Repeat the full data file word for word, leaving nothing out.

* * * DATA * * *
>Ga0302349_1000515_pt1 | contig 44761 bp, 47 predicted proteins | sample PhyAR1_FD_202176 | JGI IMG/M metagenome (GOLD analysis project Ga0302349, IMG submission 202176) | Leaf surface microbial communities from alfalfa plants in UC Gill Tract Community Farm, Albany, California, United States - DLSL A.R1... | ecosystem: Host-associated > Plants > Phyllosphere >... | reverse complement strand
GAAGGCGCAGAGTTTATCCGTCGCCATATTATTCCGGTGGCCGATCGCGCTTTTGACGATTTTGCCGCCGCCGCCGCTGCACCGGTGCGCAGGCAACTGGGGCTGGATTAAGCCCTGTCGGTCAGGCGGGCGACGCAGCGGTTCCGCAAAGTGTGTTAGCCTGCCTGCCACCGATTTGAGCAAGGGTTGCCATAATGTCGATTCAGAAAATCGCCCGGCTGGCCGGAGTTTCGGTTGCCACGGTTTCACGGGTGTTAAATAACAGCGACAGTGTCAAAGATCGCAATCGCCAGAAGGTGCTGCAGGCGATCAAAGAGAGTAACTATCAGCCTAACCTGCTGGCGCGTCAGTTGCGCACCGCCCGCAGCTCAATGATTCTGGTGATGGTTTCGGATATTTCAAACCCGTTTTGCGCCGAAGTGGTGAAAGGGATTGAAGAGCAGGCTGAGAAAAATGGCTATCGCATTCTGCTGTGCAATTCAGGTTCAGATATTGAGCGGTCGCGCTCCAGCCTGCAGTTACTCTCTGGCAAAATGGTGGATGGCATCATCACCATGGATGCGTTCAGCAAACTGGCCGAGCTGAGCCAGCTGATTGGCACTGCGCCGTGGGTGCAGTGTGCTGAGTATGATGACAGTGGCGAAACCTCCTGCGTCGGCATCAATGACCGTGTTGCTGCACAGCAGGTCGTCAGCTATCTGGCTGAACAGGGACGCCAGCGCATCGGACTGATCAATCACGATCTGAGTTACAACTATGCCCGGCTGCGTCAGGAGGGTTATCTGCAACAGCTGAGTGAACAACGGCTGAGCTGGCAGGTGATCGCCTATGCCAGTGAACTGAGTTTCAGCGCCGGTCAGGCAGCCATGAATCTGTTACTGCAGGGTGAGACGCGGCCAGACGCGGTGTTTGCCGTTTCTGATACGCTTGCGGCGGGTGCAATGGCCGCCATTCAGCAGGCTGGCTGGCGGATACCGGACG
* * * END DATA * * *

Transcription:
>Ga0302349_1000515_pt1 | contig 44761 bp, 47 predicted proteins | sample PhyAR1_FD_202176 | JGI IMG/M metagenome (GOLD analysis project Ga0302349, IMG submission 202176) | Leaf surface microbial communities from alfalfa plants in UC Gill Tract Community Farm, Albany, California, United States - DLSL A.R1... | ecosystem: Host-associated > Plants > Phyllosphere >... | reverse complement strand
GAAGGCGCAGAGTTTATCCGTCGCCATATTATTCCGGTGGCCGATCGCGCTTTTGACGATTTTGCCGCCGCCGCCGCTGCACCGGTGCGCAGGCAACTGGGGCTGGATTAAGCCCTGTCGGTCAGGCGGGCGACGCAGCGGTTCCGCAAAGTGTGTTAGCCTGCCTGCCACCGATTTGAGCAAGGGTTGCCATAATGTCGATTCAGAAAATCGCCCGGCTGGCCGGAGTTTCGGTTGCCACGGTTTCACGGGTGTTAAATAACAGCGACAGTGTCAAAGATCGCAATCGCCAGAAGGTGCTGCAGGCGATCAAAGAGAGTAACTATCAGCCTAACCTGCTGGCGCGTCAGTTGCGCACCGCCCGCAGCTCAATGATTCTGGTGATGGTTTCGGATATTTCAAACCCGTTTTGCGCCGAAGTGGTGAAAGGGATTGAAGAGCAGGCTGAGAAAAATGGCTATCGCATTCTGCTGTGCAATTCAGGTTCAGATATTGAGCGGTCGCGCTCCAGCCTGCAGTTACTCTCTGGCAAAATGGTGGATGGCATCATCACCATGGATGCGTTCAGCAAACTGGCCGAGCTGAGCCAGCTGATTGGCACTGCGCCGTGGGTGCAGTGTGCTGAGTATGATGACAGTGGCGAAACCTCCTGCGTCGGCATCAATGACCGTGTTGCTGCACAGCAGGTCGTCAGCTATCTGGCTGAACAGGGACGCCAGCGCATCGGACTGATCAATCACGATCTGAGTTACAACTATGCCCGGCTGCGTCAGGAGGGTTATCTGCAACAGCTGAGTGAACAACGGCTGAGCTGGCAGGTGATCGCCTATGCCAGTGAACTGAGTTTCAGCGCCGGTCAGGCAGCCATGAATCTGTTACTGCAGGGTGAGACGCGGCCAGACGCGGTGTTTGCCGTTTCTGATACGCTTGCGGCGGGTGCAATGGCCGCCATTCAGCAGGCTGGCTGGCGGATACCGGACG